The IDF’s three (top) amigos

Trio of Spanish-speaking immigrants are among 120 soldiers to receive presidential citations of excellence.

By
May 9, 2011 01:43
3 minute read.
IDF Spanish speaking trio

IDF Spanish speaking trio 311. (photo credit: Marc Sellem Israel/The Jerusalem Post)

Romi Kaplan still thinks she will wake up and everything will turn out to be a dream. But on Tuesday, when he stands together with 119 others to be recognized as the IDF’s top soldiers of the past year and receive a citation of excellence from President Shimon Peres, she’ll know it’s reality.

Kaplan, 21, made aliya from Argentina in 2009 and has served for the past year and a half as an instructor in the IDF’s Sarel Program, which brings Jews and non-Jews alike to Israel for three weeks of volunteer service at a military base. Since its inception in 1983, more than 125,000 volunteers have come to Israel.

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Kaplan will not be the only Spanish-speaker receiving the menorah-shaped pin from Peres. Alongside her will stand Michal Resnik, a 23- year-old from Buenos Aires who moved to Israel almost 10 years ago and serves in the IDF’s C4I Directorate, as well as Efraim Raza, who moved to Israel from Peru in 2005 after converting to Judaism.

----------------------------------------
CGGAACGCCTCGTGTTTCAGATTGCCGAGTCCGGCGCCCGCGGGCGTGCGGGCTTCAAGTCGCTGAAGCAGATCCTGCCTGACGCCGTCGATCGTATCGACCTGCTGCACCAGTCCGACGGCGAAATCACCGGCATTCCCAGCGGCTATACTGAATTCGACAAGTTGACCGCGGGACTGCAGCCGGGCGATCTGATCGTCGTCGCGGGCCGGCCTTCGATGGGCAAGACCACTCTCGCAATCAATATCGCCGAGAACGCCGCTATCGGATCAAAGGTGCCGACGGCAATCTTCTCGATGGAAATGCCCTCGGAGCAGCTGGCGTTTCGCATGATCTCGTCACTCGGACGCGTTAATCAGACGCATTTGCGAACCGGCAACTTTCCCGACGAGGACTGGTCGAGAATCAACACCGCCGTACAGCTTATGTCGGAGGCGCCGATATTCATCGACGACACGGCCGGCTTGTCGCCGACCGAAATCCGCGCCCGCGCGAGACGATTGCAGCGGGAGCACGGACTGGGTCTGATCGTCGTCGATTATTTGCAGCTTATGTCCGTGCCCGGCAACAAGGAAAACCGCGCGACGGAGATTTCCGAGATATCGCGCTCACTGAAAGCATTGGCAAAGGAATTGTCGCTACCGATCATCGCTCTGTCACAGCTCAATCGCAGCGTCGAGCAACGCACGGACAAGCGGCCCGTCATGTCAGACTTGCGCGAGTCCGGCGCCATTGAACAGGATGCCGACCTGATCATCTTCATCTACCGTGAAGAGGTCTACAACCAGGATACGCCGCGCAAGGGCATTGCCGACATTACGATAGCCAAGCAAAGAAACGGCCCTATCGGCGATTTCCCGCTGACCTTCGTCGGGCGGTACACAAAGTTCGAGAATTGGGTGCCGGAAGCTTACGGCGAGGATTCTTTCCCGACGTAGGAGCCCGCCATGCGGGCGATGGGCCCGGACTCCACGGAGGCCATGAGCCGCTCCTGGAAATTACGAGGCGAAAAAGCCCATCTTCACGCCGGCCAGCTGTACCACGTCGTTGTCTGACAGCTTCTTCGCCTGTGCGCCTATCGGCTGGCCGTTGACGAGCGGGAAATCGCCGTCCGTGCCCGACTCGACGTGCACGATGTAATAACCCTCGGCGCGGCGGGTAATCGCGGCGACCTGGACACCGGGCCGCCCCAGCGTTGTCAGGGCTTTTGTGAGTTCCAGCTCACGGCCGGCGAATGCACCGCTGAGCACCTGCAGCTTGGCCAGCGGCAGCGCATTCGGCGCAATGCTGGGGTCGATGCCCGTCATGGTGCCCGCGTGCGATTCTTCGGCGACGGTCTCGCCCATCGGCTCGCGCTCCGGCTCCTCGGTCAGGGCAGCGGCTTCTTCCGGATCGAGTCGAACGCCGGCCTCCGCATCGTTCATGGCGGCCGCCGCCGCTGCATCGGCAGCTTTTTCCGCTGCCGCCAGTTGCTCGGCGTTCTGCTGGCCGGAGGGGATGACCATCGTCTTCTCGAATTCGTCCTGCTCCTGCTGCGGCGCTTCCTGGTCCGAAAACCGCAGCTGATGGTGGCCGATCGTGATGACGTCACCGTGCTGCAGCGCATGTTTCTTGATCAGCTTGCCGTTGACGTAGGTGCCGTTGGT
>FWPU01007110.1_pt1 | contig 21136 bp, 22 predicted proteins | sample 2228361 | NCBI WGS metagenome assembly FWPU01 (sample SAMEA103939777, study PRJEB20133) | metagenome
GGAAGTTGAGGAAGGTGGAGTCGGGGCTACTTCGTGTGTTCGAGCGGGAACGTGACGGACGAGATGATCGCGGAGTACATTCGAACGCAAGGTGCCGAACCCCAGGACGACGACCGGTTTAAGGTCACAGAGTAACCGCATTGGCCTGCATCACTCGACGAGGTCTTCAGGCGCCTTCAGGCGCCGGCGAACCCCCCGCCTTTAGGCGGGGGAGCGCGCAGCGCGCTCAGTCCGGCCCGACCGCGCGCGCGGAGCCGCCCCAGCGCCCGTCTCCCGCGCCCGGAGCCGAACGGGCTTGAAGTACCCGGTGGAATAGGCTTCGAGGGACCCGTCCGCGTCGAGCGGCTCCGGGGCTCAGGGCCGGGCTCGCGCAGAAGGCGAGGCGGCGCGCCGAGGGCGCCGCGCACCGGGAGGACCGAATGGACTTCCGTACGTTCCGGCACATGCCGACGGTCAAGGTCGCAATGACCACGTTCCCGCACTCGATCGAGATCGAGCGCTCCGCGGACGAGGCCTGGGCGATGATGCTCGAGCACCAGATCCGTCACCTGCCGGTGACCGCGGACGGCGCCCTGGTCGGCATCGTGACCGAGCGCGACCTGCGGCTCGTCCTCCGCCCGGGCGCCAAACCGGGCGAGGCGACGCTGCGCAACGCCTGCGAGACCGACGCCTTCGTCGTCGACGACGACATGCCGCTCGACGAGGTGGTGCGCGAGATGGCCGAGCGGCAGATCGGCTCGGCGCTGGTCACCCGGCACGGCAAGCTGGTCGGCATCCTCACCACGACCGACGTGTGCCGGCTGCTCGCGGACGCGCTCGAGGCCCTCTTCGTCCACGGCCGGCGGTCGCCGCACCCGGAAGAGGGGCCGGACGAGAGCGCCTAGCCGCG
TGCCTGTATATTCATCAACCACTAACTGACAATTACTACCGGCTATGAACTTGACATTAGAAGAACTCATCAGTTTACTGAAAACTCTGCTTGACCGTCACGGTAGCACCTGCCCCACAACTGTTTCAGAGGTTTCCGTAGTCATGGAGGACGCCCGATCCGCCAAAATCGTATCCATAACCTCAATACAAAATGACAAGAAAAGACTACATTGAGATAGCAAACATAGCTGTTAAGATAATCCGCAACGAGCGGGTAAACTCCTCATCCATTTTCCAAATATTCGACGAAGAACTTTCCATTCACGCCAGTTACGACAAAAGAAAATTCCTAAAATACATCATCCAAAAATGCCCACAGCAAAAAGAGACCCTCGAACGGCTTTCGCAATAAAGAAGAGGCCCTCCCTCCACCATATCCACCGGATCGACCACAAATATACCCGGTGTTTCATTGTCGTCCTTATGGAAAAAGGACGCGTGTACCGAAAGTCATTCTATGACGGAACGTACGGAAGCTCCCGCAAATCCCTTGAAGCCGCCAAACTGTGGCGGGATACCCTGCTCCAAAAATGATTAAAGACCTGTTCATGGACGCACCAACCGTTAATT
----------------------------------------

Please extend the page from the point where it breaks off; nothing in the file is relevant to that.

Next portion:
“In the beginning, I didn’t fully understand what it meant to receive an award from the president,” Kaplan said. “I then spoke to some people who explained the significance to me. Now I am excited.”

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The 120 soldiers who receive the annual distinguished service award, presented by the president and the IDF chief of General Staff on Independence Day, are selected from thousands of soldiers nominated by their commanders.

Resnik, for example, serves in the Mamram Division of the C4I (command, control, communications, computers, and intelligence) Directorate and is part of a team whose responsibility it is to install the Windows 7 operating system on all of the military’s computers.

Two years ago, the team developed a computer program that automatically shuts down all IDF computers at 6 p.m., to conserve energy. It has saved the IDF millions of shekels.

Raza serves in the 7th Armored Brigade as a tank driver. His story begins about 10 years ago when, as a 12- year-old, he began expressing interest in Judaism after learning about the religion from his uncle who had converted and moved to Israel.

Raza started attending Shabbat services at a synagogue near his home and with his younger brother began keeping mitzvot. His parents also became interested and three years later, after he turned 16, the family converted. Two years later, they moved here.

“Looking back, as a kid growing up in Peru, I never imagined that I would stand one day before the president of Israel as an IDF soldier,” he said. “But I am proud and know that the country has been good to me and that I have been privileged to serve in its military.”

For Resnik and Kaplan there is no doubt that they are in the right place.

Abroad, said Resnik, you can live comfortably, within a Jewish community, but the place is not Jewish. Then you come to a place that is also Jewish, and you know you have arrived home,” Resnik said.


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